It’s always fun to read fables. They make you think of an earlier, simpler time.
We think of fables as being for young children. However, a French teacher I recently spoke with told me that in France today, Jean de La Fontaine’s fables are mostly read by high school students. That’s because the language is too archaic for young kids.
The word “cigale” literally translates to “cicada”. For some reason, many English versions of the fable change it to “grasshopper” as is the case in the English version here.
Below you can read La Cigale et la fourmi in French and listen to a French recording of the fable. After that, you can read a rhyming English version called The Grasshopper and the Ant and listen to an English recording of it.
MP3 Recording in French of La Cigale et la fourmi
La Cigale et la fourmi
by Jean de La Fontaine
La cigale ayant chanté
Se trouva fort dépourvue
Quand la bise fut venue :
Pas un seul petit morceau
De mouche ou de vermisseau.
Elle alla crier famine
Chez la fourmi sa voisine,
La priant de lui prêter
Quelque grain pour subsister
Jusqu’à la saison nouvelle.
« Je vous paierai, lui dit-elle,
Avant l’août, foi d’animal,
Intérêt et principal. »
La fourmi n’est pas prêteuse :
C’est là son moindre défaut.
« Que faisiez-vous au temps chaud ?
Dit-elle à cette emprunteuse.
— Nuit et jour à tout venant
Je chantais, ne vous déplaise.
— Vous chantiez ? J’en suis fort aise :
Eh bien ! Dansez maintenant. »
Recorded by Monique Palomares
Here’s an English version of this fable…
The Grasshopper and The Ant
English version by W. T. Larned
The Grasshopper, singing
All summer long,
Now found winter stinging,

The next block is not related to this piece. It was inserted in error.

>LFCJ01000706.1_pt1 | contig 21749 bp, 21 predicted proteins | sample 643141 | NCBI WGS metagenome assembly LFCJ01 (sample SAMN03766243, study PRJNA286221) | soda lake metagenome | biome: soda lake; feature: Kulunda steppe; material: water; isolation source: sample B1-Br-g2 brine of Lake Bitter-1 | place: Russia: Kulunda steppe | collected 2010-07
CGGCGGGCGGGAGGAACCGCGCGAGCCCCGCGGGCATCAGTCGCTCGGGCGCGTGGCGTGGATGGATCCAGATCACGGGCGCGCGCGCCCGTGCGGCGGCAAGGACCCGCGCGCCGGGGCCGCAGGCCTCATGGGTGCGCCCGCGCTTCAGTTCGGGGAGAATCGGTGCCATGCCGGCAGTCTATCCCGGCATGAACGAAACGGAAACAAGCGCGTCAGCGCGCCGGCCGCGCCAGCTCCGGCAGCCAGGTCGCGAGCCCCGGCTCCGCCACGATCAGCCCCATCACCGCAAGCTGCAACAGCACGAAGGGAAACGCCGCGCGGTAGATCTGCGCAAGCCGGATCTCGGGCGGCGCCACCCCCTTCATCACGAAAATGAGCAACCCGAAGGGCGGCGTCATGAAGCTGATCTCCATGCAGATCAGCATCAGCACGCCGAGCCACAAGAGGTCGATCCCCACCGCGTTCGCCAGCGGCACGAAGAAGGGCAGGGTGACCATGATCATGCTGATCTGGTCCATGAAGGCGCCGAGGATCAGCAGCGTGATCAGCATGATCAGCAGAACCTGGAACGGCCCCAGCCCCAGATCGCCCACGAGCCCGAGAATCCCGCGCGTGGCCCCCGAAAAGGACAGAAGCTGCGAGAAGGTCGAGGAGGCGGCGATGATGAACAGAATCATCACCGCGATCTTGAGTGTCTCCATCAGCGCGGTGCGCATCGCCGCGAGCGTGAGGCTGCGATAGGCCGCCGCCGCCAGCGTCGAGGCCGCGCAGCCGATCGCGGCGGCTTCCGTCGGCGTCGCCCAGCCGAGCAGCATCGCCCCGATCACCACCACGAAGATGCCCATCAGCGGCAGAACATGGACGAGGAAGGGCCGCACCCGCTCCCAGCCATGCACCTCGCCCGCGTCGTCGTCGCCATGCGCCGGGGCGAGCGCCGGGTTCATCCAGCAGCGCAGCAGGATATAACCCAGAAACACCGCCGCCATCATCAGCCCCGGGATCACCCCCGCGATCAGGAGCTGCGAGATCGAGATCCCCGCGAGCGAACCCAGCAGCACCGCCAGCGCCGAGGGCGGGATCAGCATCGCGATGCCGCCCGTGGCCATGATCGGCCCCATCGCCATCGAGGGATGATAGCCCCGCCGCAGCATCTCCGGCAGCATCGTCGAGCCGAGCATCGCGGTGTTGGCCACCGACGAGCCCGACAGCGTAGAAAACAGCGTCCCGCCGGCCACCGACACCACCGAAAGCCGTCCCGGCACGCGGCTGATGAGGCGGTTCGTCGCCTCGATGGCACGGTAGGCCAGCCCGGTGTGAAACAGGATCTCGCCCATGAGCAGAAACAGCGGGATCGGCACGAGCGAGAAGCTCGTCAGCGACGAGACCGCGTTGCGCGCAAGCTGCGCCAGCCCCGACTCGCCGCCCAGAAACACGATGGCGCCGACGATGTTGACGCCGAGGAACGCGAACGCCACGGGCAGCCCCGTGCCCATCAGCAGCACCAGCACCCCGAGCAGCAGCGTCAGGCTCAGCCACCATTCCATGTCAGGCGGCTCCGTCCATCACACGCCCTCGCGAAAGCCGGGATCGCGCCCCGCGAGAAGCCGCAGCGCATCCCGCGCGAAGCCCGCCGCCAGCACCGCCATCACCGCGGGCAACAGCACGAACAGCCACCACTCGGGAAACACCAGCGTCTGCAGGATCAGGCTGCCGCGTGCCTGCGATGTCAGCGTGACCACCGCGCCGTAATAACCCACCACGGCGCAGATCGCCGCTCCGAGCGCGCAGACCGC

And ceased in his song.
Not a morsel or crumb in his cupboard–
So he shivered, and ceased in his song.
Miss Ant was his neighbor;
To her he went:
“O, you’re rich from labor,
And I’ve not a cent.
Lend me food, and I vow I’ll return it,
Though at present I have not a cent.”
The Ant’s not a lender,
I must confess.
Her heart’s far from tender
To one in distress.
So she said: “Pray, how passed you the summer,
That in winter you come to distress?”
“I sang through the summer,”
“But now I am glummer
Because I’ve no bread.”
“So you sang!” sneered the Ant. “That relieves me.
Now it’s winter–go dance for your bread!”
Illustrations by John Rae.
This article was posted on Thursday, July 16th, 2015 at 3:43 pm and is filed under Books & Stories, Countries & Cultures, English, Fables, France, French, Jean de La Fontaine, Languages, MP3's, Poetry, Poets, Recordings, Recordings of Poems. You can follow any responses to this entry through the RSS 2.0 feed. You can skip to the end and leave a response. Pinging is currently not allowed.
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